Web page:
There is no class Priscilla enjoys less than English Comp. She has never understood why anyone should be required to take a lesson in the language they already speak totally fine. She doesn’t want to be a writer, can’t imagine any job she’d want to have where she’d have to either write or do math, the two least fun things she can think of. So, as the professor is going on about something, thesis statements or effective organization, or some other boring-ass shit, she’s zeroing in on only enough of the example on the board to start scribbling notes for a paper about her relationship with Brody Jenner.

 

I. Brody Jenner & me meet at a big party of reality stars.

II. Brody Jenner flirts with me even though Avril Lavigne (or whoever) is there. Realize BJ is a douche.

III. Tim Riggins & me meet at a big party of famous people. Looks greasy. Blow TR off for Boardwalk Empire guy. Also greasy.

a. why is greasy a thing?

b. greasy should so not be a thing

IV. Blow Boardwalk Empire guy off for hot Asian dude from Glee. Blow HAD off for young British Darth Vader. (Hott, also looks smart & maybe is not so douchey)

V. How I get Darth Vader away from Rachel Bilson (or whoever)

a. wear something super-hot

b. eye contact, flip hair, tongue on drink stirrer

c. hook up

VI. Wedding. Relationship

a. Us pretending we don’t like paparazzi when really we do

i) covering face with oversized designer satchel

ii) going to Hawaii for a private getaway but oops I mentioned it to a
couple people, whatevs

VII. Big fight, Darth Vader really doesn’t like paparazzi after all

a. You’re full of shit, No you’re full of shit, I’m not full of shit, whatevs,
     you knew they’d be there when we went to get the tattoos

b. hot makeup sex

VIII. Romantic proposal in English countryside

a. Reservations

i) suspect he’s private tweeting RB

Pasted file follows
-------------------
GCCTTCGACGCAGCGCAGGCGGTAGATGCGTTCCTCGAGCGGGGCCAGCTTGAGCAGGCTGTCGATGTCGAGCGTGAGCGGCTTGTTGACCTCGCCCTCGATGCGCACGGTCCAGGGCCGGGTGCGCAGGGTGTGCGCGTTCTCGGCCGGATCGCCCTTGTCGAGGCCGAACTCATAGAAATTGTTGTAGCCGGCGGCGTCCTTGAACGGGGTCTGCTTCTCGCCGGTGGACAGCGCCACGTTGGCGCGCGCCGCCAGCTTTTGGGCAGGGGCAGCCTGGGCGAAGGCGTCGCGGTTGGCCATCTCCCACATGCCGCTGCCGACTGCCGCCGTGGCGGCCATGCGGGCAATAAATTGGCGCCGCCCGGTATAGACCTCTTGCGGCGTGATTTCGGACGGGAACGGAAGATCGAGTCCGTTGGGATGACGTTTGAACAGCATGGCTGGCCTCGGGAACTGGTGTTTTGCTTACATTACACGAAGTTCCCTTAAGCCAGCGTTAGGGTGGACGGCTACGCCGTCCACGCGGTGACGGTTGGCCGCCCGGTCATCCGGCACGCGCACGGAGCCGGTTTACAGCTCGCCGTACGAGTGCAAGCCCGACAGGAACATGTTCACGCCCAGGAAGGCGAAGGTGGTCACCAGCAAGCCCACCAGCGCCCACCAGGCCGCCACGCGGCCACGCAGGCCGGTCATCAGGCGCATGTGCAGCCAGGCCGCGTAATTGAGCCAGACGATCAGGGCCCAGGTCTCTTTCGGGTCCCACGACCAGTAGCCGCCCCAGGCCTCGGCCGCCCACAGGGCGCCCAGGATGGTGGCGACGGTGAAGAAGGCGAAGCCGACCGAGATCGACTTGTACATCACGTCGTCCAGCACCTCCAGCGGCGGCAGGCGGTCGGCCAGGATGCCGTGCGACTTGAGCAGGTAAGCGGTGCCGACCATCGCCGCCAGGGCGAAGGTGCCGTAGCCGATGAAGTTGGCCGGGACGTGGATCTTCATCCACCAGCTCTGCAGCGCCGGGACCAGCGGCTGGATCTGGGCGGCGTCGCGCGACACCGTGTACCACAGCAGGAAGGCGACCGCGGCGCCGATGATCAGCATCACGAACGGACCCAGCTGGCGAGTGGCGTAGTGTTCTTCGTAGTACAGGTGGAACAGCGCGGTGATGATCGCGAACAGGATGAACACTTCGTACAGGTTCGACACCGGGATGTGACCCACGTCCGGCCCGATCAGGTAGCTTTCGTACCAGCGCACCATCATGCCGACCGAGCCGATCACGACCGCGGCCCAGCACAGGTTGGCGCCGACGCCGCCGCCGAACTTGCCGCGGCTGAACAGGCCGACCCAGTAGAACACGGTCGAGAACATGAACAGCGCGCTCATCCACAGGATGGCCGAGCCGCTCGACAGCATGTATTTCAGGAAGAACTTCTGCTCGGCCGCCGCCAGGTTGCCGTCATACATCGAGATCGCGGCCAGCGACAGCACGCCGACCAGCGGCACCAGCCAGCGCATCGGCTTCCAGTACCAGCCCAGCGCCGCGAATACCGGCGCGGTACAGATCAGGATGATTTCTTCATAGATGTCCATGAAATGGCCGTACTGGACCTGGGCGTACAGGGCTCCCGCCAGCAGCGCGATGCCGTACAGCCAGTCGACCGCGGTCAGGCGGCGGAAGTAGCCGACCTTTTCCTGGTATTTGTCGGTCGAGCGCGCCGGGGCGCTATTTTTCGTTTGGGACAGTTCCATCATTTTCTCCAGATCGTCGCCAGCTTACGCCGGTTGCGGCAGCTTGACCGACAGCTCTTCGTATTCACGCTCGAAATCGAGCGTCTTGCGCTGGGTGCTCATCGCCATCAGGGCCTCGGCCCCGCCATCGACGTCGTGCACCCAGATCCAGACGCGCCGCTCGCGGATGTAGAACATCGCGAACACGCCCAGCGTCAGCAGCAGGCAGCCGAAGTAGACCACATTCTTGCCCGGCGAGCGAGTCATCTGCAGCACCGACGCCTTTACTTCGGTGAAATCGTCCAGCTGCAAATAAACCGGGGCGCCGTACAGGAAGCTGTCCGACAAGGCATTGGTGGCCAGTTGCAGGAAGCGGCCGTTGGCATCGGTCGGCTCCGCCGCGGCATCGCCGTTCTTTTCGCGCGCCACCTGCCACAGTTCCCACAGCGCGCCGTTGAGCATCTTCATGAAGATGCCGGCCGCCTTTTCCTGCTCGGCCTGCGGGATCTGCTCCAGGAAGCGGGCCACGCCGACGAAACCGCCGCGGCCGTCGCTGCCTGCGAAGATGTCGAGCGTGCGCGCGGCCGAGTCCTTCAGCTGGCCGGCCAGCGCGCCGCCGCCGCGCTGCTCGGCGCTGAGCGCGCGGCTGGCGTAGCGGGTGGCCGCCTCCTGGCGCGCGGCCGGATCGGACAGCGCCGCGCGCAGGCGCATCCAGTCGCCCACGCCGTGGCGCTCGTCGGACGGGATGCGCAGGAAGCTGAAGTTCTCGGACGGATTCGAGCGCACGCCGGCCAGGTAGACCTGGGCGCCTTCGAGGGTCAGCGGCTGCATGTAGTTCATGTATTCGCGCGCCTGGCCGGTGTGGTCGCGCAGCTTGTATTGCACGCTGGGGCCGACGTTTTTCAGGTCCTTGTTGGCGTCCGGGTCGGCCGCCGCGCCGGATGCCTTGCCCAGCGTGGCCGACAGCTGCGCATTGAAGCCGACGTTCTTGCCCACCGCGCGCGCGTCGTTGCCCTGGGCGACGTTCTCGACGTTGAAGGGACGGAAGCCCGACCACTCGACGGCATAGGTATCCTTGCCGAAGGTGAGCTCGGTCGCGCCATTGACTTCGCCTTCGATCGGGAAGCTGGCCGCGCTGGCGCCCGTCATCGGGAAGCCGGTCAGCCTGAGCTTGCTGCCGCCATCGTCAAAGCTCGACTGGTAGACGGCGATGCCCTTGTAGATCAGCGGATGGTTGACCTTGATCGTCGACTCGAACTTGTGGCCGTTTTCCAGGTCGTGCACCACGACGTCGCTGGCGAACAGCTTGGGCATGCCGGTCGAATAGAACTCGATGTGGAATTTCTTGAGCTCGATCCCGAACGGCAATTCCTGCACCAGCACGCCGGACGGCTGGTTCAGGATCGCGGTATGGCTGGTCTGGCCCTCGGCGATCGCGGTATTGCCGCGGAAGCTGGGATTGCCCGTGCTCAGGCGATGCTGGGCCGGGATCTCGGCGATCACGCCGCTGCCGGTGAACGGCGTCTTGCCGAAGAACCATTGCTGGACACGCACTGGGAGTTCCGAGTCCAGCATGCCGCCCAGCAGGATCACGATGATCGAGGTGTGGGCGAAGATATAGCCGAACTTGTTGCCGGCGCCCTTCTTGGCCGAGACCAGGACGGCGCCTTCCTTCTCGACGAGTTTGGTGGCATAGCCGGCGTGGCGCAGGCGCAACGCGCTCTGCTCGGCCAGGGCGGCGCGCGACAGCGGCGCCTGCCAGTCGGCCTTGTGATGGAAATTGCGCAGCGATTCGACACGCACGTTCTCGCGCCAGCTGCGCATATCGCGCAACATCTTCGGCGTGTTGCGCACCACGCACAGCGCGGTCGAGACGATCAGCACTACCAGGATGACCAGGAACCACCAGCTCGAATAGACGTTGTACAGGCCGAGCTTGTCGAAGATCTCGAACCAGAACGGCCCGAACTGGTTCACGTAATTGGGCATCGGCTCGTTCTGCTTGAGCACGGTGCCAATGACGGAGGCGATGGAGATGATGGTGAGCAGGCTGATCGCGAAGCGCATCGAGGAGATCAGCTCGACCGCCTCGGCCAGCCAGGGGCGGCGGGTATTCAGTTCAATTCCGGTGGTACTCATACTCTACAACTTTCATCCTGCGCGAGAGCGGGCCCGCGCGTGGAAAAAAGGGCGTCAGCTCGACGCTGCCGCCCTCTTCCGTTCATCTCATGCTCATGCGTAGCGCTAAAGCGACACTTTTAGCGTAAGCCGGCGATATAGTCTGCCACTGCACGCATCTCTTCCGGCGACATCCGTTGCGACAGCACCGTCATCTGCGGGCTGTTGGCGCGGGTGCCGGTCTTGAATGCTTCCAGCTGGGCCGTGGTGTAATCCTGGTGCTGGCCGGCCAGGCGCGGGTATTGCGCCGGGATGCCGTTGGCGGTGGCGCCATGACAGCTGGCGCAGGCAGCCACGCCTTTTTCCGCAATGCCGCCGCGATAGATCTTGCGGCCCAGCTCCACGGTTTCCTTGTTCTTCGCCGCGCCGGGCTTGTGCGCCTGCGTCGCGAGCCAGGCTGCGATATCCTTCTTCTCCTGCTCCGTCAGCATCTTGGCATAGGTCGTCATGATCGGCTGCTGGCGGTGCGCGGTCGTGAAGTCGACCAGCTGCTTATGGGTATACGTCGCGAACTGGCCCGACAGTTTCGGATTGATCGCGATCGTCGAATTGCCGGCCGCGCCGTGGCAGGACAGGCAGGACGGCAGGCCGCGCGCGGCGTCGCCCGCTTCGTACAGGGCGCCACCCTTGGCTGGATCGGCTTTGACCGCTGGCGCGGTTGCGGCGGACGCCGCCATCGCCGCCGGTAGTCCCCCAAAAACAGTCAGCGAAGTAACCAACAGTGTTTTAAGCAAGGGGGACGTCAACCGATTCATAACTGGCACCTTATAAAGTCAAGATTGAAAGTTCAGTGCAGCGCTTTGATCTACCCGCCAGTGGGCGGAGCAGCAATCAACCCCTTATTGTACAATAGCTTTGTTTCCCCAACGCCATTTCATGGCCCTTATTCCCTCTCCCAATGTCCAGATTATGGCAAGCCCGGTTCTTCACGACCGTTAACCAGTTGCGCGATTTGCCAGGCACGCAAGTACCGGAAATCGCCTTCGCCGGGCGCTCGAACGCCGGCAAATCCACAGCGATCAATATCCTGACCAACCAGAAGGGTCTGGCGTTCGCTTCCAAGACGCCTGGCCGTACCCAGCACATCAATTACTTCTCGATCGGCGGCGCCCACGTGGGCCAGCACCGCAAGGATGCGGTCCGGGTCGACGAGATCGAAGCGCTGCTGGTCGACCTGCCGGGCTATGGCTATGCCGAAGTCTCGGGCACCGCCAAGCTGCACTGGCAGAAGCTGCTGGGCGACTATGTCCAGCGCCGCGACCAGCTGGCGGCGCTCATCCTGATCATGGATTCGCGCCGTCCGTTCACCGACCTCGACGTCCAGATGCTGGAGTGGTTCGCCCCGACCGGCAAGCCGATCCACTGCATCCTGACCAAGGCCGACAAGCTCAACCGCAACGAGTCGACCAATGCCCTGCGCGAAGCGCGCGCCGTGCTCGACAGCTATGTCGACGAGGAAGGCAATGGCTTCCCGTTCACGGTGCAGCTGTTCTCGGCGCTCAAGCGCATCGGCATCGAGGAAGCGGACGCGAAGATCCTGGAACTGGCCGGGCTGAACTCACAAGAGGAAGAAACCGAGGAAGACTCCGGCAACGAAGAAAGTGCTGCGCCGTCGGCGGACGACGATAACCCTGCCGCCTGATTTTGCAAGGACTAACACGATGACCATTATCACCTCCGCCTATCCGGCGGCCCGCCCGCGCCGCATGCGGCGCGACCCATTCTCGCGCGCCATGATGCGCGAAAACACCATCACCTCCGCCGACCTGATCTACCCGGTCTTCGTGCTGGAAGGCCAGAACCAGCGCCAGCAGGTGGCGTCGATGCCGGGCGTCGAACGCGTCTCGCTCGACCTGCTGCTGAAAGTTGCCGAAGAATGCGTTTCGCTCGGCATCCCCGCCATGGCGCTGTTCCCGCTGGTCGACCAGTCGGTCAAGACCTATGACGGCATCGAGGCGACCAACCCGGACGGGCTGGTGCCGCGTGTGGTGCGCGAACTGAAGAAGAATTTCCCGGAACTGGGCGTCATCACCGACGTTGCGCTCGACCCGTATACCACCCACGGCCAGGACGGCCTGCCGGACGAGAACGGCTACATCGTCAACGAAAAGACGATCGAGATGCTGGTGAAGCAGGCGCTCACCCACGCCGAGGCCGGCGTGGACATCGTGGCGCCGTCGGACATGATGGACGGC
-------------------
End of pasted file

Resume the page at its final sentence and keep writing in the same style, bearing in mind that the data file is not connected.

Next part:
ii) not crazy about ring/doesn’t know me

IX. Wedding.

X. Divorce.

 

All this amounts to, really, is that Priscilla realizes she has nothing under “wedding” except for “divorce,” not even a beautiful dress, because she’s not really interested in getting married—not anytime soon anyway, not from what she’s seen of it—plus she doesn’t want to coast on somebody else’s star. Really can’t even think of even one famous guy she’s super into, anyway. All guys are assholes. Her mother has no idea.

She crumples up her outline and starts over with the tentative title “Anna Wintour, Role Model.” She knows what a lot of people think about Anna Wintour, but what Priscilla knows about Anna Wintour could probably fill a book, if she were so inclined. She feels a certain kinship with the misunderstood fashion editor. She’s known for being cold, but her love of fashion began so young. She read Seventeen magazine as a kid! Priscilla read Seventeen! Anna hemmed up her skirts in junior high school! Worked at a boutique! Does just fine without a man! Priscilla has seen The September Issue half a dozen times, has a file folder full of articles about Anna Wintour. Screw boys.

Plus, as much as she’s always hated her name and wanted to change it to something normal, like Madison or Olivia, she suddenly realizes there are no famous Priscillas except for that lady that was married to Elvis and that was like a hundred years ago.

Priscilla will be the first Priscilla to be super famous with her own last name.

Priscilla wants her own separate star.

________________

Elizabeth Crane is the author of three collections of short stories, When the Messenger is Hot, All this Heavenly Glory, and most recently You Must Be This Happy to Enter.  Her work has also been featured in numerous publications and anthologies.  She is a recipient of the Chicago Public Library 21st Century Award, and her work has been featured on NPR’s Selected Shorts and adapted for the stage by Chicago’s Steppenwolf Theater company.  She teaches in the UCR-Palm Desert low-residency MFA program.  Her debut novel, We Only Know So Much, is out now  from HarperPerennial.

Adapted from We Only Know So Much by Elizabeth Crane. Copyright © 2012 by Elizabeth Crane. With the permission of the publisher, Harper Perennial.

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